India’s leading urban thinkers and practitioners gathered earlier this month, on November 1, 2017, in New Delhi to discuss “Challenges and Opportunities of Urbanization in India,” at a Roundtable Discussion organized by the World Bank Group. The event was chaired by Ede Ijjasz-Vasquez, Senior Director, Global Practice for Urban, Social, Rural and Resilience, World Bank.
“India's urban trajectory will be globally important,” said Vasquez in opening remarks, underscoring the strong link between the country’s economic trajectory and how it urbanizes, particularly over the next two decades. “It’s progress on poverty elimination, efficiency and growth of the economy, health of urban residents, climate emissions will all have a very important bearing, not just for India, but globally.”
Vasquez was addressing an audience of about 45 participants, spanning the spectrum from senior government officials implementing national urban schemes to policy experts, academics, civil society activists, urban specialists and practitioners, senior economists, donor agencies and private sector experts. The event also marked the launch of the India Urban Knowledge Platform – envisioned as a comprehensive knowledge strategy and vehicle on urban issues. “We want to incubate, foster and facilitate a steady flow of evidence-based knowledge and data on urban issues for policy officials and program implementer," said Balakrishna Menon, Lead Urban Specialist, World Bank.
The two-hour long dialogue was moderated by SR Ramanujan, Lead Urban Consultant, World Bank, and focussed on answering four broad thematic questions:
1. Is urban policy finally coming of age in India? What does the future hold for urban policy?
2. What has hindered the development of an active urban leadership and constituency in India?
3. How do we attract private resources to the urban sector?
4. How does urban economy create opportunities for the vulnerable groups?
“India is a self-governing society,” said Sameer Sharma, Additional Secretary, Smart Cities Mission, Ministry of Housing and Urban Affairs, in his opening remarks, outlining the guiding principles shaping the government’s urban reform agenda. “So, a light-touch, loose-fit approach allows this self-organising society to play out and determine what has to be implemented."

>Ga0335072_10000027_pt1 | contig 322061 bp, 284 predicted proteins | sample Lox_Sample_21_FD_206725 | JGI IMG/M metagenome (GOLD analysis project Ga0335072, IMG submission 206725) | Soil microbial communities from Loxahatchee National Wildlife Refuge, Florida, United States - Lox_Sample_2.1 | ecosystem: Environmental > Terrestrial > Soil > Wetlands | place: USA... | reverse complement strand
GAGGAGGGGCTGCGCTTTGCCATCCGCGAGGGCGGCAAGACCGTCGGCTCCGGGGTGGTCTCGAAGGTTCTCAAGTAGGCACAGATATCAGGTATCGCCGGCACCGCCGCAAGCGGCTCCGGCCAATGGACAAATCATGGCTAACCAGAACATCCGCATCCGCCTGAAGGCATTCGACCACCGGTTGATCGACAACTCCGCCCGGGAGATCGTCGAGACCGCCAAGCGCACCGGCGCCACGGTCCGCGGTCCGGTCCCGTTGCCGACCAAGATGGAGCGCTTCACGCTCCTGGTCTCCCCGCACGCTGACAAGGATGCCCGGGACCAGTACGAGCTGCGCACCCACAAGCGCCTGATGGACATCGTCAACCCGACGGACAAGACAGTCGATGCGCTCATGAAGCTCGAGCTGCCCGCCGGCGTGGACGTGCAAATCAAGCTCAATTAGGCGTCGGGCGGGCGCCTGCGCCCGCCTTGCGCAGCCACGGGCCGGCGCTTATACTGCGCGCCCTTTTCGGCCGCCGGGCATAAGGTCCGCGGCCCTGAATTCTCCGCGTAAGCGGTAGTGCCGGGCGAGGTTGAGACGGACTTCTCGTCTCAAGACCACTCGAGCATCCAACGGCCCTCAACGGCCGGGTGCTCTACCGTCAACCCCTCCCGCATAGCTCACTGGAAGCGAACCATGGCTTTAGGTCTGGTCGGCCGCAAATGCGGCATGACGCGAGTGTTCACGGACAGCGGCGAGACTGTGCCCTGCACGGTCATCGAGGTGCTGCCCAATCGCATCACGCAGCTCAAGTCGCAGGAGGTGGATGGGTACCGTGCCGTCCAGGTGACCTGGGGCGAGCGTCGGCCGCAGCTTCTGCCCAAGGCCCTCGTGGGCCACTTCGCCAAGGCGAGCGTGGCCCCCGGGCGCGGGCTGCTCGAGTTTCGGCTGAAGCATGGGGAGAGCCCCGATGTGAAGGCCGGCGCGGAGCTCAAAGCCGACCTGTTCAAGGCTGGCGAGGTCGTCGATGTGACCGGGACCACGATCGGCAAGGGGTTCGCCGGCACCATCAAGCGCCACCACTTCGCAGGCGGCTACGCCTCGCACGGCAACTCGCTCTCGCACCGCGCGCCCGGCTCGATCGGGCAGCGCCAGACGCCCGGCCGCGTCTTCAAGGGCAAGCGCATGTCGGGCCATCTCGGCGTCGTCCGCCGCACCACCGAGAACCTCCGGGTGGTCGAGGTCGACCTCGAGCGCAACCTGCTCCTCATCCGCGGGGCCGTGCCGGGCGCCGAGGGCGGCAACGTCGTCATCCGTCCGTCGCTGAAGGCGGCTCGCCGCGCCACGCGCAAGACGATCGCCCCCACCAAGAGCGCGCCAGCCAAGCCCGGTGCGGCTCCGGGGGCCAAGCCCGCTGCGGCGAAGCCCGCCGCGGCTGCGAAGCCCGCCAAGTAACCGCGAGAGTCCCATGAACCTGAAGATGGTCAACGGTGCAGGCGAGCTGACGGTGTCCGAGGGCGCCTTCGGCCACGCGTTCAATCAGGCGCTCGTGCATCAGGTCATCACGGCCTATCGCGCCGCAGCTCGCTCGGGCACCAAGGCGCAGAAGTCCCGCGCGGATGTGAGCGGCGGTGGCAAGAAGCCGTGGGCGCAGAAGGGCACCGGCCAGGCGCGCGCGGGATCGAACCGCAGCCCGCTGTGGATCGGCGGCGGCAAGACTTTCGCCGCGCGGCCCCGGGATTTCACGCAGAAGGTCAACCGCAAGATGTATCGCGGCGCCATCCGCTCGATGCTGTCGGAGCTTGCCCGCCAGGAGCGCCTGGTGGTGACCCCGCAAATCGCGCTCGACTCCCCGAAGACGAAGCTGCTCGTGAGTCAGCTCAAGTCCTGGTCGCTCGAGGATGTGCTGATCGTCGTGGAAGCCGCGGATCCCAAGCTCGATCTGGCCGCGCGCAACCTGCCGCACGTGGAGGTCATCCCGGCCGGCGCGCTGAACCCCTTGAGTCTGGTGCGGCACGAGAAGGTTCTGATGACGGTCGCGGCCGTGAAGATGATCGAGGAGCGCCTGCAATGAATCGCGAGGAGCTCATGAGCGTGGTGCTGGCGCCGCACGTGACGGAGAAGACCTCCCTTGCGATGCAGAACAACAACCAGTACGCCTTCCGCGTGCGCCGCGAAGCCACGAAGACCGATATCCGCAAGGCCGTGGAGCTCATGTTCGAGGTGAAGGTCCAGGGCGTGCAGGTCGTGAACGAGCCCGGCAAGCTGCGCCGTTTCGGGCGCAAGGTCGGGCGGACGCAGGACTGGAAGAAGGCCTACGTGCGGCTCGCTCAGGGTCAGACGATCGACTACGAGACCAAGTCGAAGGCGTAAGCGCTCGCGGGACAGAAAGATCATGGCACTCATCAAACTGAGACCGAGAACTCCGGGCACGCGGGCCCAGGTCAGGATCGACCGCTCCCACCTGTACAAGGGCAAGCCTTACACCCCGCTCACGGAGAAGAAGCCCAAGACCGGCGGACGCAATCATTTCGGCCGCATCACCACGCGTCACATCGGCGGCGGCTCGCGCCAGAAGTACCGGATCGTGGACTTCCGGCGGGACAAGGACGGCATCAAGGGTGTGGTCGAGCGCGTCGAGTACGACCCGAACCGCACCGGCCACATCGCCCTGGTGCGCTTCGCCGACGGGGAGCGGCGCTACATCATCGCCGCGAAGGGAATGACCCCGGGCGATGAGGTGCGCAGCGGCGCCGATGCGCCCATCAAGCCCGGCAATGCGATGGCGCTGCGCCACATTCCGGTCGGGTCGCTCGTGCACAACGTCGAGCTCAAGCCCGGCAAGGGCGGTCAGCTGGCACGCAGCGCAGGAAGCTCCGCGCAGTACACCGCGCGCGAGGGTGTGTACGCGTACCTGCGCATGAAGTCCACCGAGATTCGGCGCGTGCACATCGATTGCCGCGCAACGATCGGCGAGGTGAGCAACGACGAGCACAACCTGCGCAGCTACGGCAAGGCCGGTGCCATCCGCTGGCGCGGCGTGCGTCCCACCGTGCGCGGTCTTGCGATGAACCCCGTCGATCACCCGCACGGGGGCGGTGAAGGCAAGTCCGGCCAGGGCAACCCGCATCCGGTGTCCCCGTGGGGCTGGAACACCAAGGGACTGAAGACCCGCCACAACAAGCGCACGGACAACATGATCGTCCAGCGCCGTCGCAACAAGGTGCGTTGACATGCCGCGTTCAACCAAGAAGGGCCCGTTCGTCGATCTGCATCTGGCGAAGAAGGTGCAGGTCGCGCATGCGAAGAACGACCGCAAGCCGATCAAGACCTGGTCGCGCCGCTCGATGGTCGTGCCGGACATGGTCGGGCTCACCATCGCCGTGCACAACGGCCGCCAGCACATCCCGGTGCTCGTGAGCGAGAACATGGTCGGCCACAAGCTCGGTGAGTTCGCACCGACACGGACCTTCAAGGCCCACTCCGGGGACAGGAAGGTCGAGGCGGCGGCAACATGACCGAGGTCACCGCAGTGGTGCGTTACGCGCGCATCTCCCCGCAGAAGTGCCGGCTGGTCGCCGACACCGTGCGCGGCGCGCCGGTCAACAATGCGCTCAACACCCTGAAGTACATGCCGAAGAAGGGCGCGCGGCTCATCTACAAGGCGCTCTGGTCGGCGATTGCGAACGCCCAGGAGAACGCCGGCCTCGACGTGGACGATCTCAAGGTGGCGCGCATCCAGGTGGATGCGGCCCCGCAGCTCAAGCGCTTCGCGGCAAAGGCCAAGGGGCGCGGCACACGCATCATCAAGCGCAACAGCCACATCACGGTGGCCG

On models of urbanization and city leadership, while no consensus emerged, participants shared several important insights. Not everyone was convinced that a strong "mayor" style city leadership is the answer for all Indian cities. At the same time, many highlighted concerns with existing models such as the lack of agency among local governments, even elected city officials, and of a common local government framework.
Others asked valid questions: How do we aggregate citizen preferences? Who takes decisions that are important? Do we have the public apparatus to be citizen-responsive? Do various stakeholders and agencies working on urban and city development talk to each other?
For attracting private investment and financing to the urban sector, the panelists were forthright in their views.
"There is willingness to pay but there is unwillingness to charge and that is a fundamental problem," said Hari Sankaran, Vice Chairman and Managing Director, Infrastructure Leasing and Financial Services Ltd. "There is a political decision to be taken to price services...you don't have to price them immediately but can change price as services improve."
It was on aspects of social and economic inclusion for the urban poor and vulnerable groups that there was maximum discussion among participants.
"What we did was enough to keep labour in the city but never enough to concede real rights either of land or as residents," he said. "We underestimate the uncertainties that our citizens live with while expecting them to be politically informed, active, participatory and co-govern. I don't think you can expect a co-production of governance of any kind when the inequality is structural, which I think is the case."
Similar concerns were expressed by others, too. "There seems to be a very hesitant form of urbanization, where you're not quite sure whether you want rural migrants in the city - you want them here but also the safety of them still able to go back to their villages," observed Mukta Naik, Senior Researcher, Centre for Policy Research.
On employment trends and affordable housing, by far the biggest cause for concern was regarding women's employment but there were revelatory insights shared regarding India's young population, too.
"We have pretty much the lowest comparative female workforce participation rate than anywhere (27-31%) and it is not stabilizing but falling. It is the single issue and single metric that if we trace and pull and focus on can actually bring together multiple economic challenges around identity, around scale of industrialization, around skilling, around productivity, around returns to GDP."
"99% of young population don't get captured by any policy of the urban sector and almost a 100% don't believe government institutions or formal system of delivery or even corporates are a reliable source of livelihood," said Hari Sankaran, sharing data from an IL&FS survey for affordable housing. "They are moving away from these systems. Peer-to-peer, group interactions and economies and livelihoods and service provisions and arrangements are actually developing incredibly detailed identities, which are going sub-sovereign."
Finally, on environment, the writing was on the wall, according to Sankaran, when he remarked that, "It's no longer about climate change but how to live in a changed climate."
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